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Recruiting spies: tricks of a murky trade

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    US still lacks spies on the ground and native speakers to combat Islamic terrorists. Recruiting spies: tricks of a murky trade September 02, 2004 By Alexandra
    Message 1 of 1 , Sep 4, 2004
      US still lacks spies on the ground and native speakers to combat
      Islamic terrorists.

      Recruiting spies: tricks of a murky trade
      September 02, 2004
      By Alexandra Marks
      The Christian Science Monitor

      The CIA makes progress, but critics say it is hampered by Muslim
      bitterness against the US and other challenges.

      NEW YORK – To understand one reason why the CIA and FBI may be having
      trouble recruiting the kind of informants that would be the most
      effective against Al Qaeda, just talk to "Mohammed."
      A devout Muslim immigrant fluent in Arabic who's been in the country
      for six years, he's got no use for Al Qaeda, or the US government.
      Soon after 9/11 he was thrown in jail for two months - "detained" was
      the word used by the Justice Department. He says he was shackled,
      questioned, and intimidated before he was finally let go. Add to that
      the war in Iraq, in which he believes innocent Muslims are being
      killed, and he scoffs at the idea of helping the US government, no
      matter how despicable he finds Osama bin Laden.

      "Why should I want to help people like that, people who are killing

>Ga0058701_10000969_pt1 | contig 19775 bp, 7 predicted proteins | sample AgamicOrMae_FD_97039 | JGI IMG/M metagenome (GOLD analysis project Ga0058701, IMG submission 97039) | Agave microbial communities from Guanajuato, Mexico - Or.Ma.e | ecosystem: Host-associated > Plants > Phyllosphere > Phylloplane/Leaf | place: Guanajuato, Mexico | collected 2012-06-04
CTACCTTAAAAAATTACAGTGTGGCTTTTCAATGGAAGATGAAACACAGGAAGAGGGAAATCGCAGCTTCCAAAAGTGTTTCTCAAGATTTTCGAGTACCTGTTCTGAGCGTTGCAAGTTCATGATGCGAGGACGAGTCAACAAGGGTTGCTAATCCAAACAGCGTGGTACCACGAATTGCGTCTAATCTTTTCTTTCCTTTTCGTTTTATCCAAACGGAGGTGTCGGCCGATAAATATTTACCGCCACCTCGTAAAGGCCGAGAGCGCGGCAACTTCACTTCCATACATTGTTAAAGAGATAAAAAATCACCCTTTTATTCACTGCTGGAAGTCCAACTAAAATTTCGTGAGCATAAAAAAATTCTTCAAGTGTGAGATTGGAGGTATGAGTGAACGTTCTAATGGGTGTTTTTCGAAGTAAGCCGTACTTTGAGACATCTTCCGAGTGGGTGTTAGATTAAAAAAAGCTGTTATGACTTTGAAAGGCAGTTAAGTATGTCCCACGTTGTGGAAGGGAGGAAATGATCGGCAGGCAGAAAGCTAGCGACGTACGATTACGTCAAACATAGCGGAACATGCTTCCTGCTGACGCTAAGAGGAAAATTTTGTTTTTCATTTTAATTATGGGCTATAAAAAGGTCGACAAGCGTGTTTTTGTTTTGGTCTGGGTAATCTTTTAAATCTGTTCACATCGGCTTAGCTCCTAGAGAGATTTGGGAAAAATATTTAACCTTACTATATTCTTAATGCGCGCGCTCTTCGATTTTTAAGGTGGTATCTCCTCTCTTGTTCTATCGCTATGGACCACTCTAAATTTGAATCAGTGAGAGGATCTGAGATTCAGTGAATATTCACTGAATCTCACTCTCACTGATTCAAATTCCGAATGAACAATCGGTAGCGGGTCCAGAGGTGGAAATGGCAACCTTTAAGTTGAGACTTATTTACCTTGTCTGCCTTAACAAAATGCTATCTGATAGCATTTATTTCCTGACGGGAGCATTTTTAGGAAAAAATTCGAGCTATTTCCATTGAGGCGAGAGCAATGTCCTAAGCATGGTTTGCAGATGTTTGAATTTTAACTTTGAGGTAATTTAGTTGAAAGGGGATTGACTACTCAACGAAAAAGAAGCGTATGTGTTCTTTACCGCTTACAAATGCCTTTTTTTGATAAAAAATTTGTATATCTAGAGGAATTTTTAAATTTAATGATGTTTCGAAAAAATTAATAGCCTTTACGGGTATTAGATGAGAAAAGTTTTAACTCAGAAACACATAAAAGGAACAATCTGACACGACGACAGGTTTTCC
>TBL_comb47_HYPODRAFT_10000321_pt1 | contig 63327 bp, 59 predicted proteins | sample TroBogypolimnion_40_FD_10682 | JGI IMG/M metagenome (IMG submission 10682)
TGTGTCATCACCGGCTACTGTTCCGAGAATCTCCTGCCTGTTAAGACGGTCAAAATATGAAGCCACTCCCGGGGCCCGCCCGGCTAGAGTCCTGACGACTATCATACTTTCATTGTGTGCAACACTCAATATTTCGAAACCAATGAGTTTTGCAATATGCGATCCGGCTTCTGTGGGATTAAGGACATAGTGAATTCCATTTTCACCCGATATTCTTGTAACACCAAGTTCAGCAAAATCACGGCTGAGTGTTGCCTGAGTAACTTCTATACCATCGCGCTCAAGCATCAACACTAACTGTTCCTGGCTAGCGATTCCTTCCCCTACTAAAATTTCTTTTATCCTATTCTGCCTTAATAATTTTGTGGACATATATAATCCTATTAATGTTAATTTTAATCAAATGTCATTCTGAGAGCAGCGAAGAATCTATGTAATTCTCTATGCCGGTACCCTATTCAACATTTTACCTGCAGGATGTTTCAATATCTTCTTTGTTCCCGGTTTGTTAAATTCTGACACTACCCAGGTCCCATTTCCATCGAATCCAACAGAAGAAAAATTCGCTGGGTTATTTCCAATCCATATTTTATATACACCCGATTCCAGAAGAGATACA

my Muslim brothers everyday?" asks the computer specialist, standing
      in a coffee shop in Brooklyn. He asked that his real name not be used
      for fear of retribution.

      Since the Sept. 11 attacks exposed the inadequacy of American
      intelligence's clandestine services - its lack of spies on the ground
      and native speakers in countries that are terrorist hotbeds - the
      agencies have made great strides. All analysts agree on that. The CIA
      has been graduating the largest classes of spies and analysts ever,
      and it turns away thousands of applicants a year, including many Arab
      Americans eager to fight Al Qaeda and terrorism.

      But there's also general consensus the Central Intelligence Agency
      and its 14 brethren spy agencies still have great lengths still to go
      build a truly effective spy network that can regularly infiltrate Al
      Qaeda and its proliferating franchises around the world. Before
      stepping down, George Tenet told Congress he believed it would take
      another five years to fully rebuild the agency's clandestine
      operations. Other analysts contend a more realistic assessment is 10
      to 15 years.

      Complications for recruitment

      That work is complicated by several factors, including an evolving
      understanding of the nature of the terrorist threat, and ethical
      questions about what lengths Americans should go to protect the
      country. Another big stumbling block, according to some critics: the
      way the government has handled the Arab American and Muslim
      communities in the wake of 9/11.

      "It's difficult to recruit people to join organizations when they
      feel besieged by them," says Ibrahim Hooper, a spokesman for the
      Council on American-Islamic Relations in Washington. "The
      detentions ... the foreign policies in the Muslim world, you name it.
      Muslims are feeling besieged by it these days."

      The CIA, which receives 2,000 applications on its website each week,
      says those perceptions have not hampered its ability to
      recruit. "We've had a very successful recruiting program that focused
      on the Arab American communities in Detroit and Tampa," says CIA
      spokesman Tim Crispell. "We've gotten terrific responses from those
      communities, at least from people who've expressed interested in
      working in the intelligence field."

      A recent report by the Government Accountability Office found that